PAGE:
In BriefA pilot project in one of the biggest Indigenous communities in Canada replaces expensive and polluting diesel with solar power. It could be the first of many.
The sun being a resource worth tapping into is now globally accepted, but how to do it in the most efficient way is still an ongoing conversation. The obvious choice is to put solar panels in regions with lots of sun, such as Africa or Asia.
But solar energy doesn’t only make sense in places where you have plenty of light. Canadian communities with as little as five hours of sun a day could soon leapfrog from diesel dependence to a clean energy economy.
Kuujjuaq, the largest Inuit community of the Nunavik territory, is leading the way with a project that saved more than 400 liters (105.67 gallons) of diesel between September and October, providing an equivalent amount of electricity (1,100 kwh) from solar panels.
With an investment of $560,000, the solar panels will not only generate energy, but also data and knowledge to plan big in the future. “Our pilot involves studying solar technology for a full 12 months period” Andy Moorhouse of Makivik Corporation, an organization that represents Inuit in Nunavik and manages the project, told Futurism.
“By the end of September 2018, we’ll be able to have full data on how these technologies did throughout the year, especially during dark times such as now,” he said. “It’s a learning scope for us, we want to see how well the technology handles our harshest climate, and try to understand if anything better could be designed specifically for the Arctic climate.”
“It absolutely makes sense to invest in renewable and hybrid energy systems in the Arctic,” Victoria Herrmann, director of the Washington-based Arctic Institute, told Futurism. She explained that on average, Arctic residents pay twice as much as their southern counterparts for heating, electricity, and transportation fuel. “For those living in the Arctic, petroleum fuel isn’t about global commodity markets: it’s about survival. Solar, wind, and other renewable energy sources are not just possible there, they’re profitable.”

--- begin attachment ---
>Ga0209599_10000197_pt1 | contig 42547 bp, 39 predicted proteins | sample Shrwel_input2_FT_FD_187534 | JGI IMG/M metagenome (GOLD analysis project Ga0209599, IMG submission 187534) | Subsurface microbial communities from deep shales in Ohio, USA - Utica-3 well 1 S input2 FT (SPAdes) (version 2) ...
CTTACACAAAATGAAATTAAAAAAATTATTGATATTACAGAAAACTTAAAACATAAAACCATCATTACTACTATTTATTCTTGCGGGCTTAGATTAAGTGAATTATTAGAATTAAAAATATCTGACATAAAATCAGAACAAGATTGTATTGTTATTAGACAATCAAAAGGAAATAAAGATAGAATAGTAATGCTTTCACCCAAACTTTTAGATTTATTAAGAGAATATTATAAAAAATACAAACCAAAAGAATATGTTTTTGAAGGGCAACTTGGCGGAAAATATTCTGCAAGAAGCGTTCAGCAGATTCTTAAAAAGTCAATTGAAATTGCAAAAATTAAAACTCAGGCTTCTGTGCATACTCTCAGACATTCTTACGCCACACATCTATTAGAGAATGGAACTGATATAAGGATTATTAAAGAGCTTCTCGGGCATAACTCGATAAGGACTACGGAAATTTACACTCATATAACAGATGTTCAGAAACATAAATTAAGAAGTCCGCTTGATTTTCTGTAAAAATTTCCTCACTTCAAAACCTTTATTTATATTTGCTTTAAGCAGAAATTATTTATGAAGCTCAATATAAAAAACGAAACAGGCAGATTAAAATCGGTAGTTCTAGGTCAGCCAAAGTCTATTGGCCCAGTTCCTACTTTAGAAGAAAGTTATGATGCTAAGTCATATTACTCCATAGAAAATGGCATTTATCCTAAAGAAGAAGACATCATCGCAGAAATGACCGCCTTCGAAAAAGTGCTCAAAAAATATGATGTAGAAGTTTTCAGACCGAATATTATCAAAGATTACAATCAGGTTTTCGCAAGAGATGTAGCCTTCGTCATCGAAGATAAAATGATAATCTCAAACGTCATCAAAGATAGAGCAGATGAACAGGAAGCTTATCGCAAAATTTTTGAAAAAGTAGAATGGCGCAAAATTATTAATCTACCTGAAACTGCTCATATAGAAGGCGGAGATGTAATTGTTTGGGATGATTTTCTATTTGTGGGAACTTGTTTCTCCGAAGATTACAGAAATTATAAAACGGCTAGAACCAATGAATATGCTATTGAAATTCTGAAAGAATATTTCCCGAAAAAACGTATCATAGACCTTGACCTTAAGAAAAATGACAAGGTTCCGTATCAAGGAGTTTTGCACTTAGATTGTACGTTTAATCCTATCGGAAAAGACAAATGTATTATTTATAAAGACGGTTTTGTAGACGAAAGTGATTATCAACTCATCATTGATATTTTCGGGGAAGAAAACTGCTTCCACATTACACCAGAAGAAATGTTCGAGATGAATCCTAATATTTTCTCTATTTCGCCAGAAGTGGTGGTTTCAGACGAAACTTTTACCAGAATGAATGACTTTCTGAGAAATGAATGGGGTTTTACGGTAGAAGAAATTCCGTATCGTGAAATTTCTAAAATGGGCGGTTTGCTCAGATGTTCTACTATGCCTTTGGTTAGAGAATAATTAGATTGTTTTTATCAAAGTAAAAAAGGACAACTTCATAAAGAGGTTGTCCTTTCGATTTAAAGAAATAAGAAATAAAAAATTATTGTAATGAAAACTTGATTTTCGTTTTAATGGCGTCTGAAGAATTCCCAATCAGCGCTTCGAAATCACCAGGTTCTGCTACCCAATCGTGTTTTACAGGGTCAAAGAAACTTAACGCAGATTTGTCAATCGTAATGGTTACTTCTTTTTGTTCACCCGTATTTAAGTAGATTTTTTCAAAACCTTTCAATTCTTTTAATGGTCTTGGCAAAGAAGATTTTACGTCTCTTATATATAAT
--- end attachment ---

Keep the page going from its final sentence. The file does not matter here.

While Canadian investors and governments are still dipping their toes into clean energy, states such as Alaska already boast success stories “that have proven [renewables] to be economically viable and a tremendous boost for remote communities’ energy sovereignty and economic vitality,” Herrmann said.
Projects like the solar panel pilot in Kuujjuaq and the large-scale installation planned for Old Crow, she said, prove that renewables can work for many of the over 170 remote Indigenous communities in Canada that rely on expensive and dirty diesel.
This year, Canada has allocated $400 million of its federal budget to the establishment of a 11-year Arctic Energy Fund. This, Herrmann said, “can do for the Canadian North what the Alaska Renewable Energy Fund has done for their neighbor.”
For now, the people of Kuujjuaq are waiting to see what’s in this project that may improve their lives in the long term. Moorhouse said that future plans will depend “on the results of this tests, and also we need to understand each community’s needs, including consumption patterns at different times of the year.” If the solar experiment proves viable, like early results suggest, the infrastructure could be scaled up to power schools or clinics, and eventually entire villages.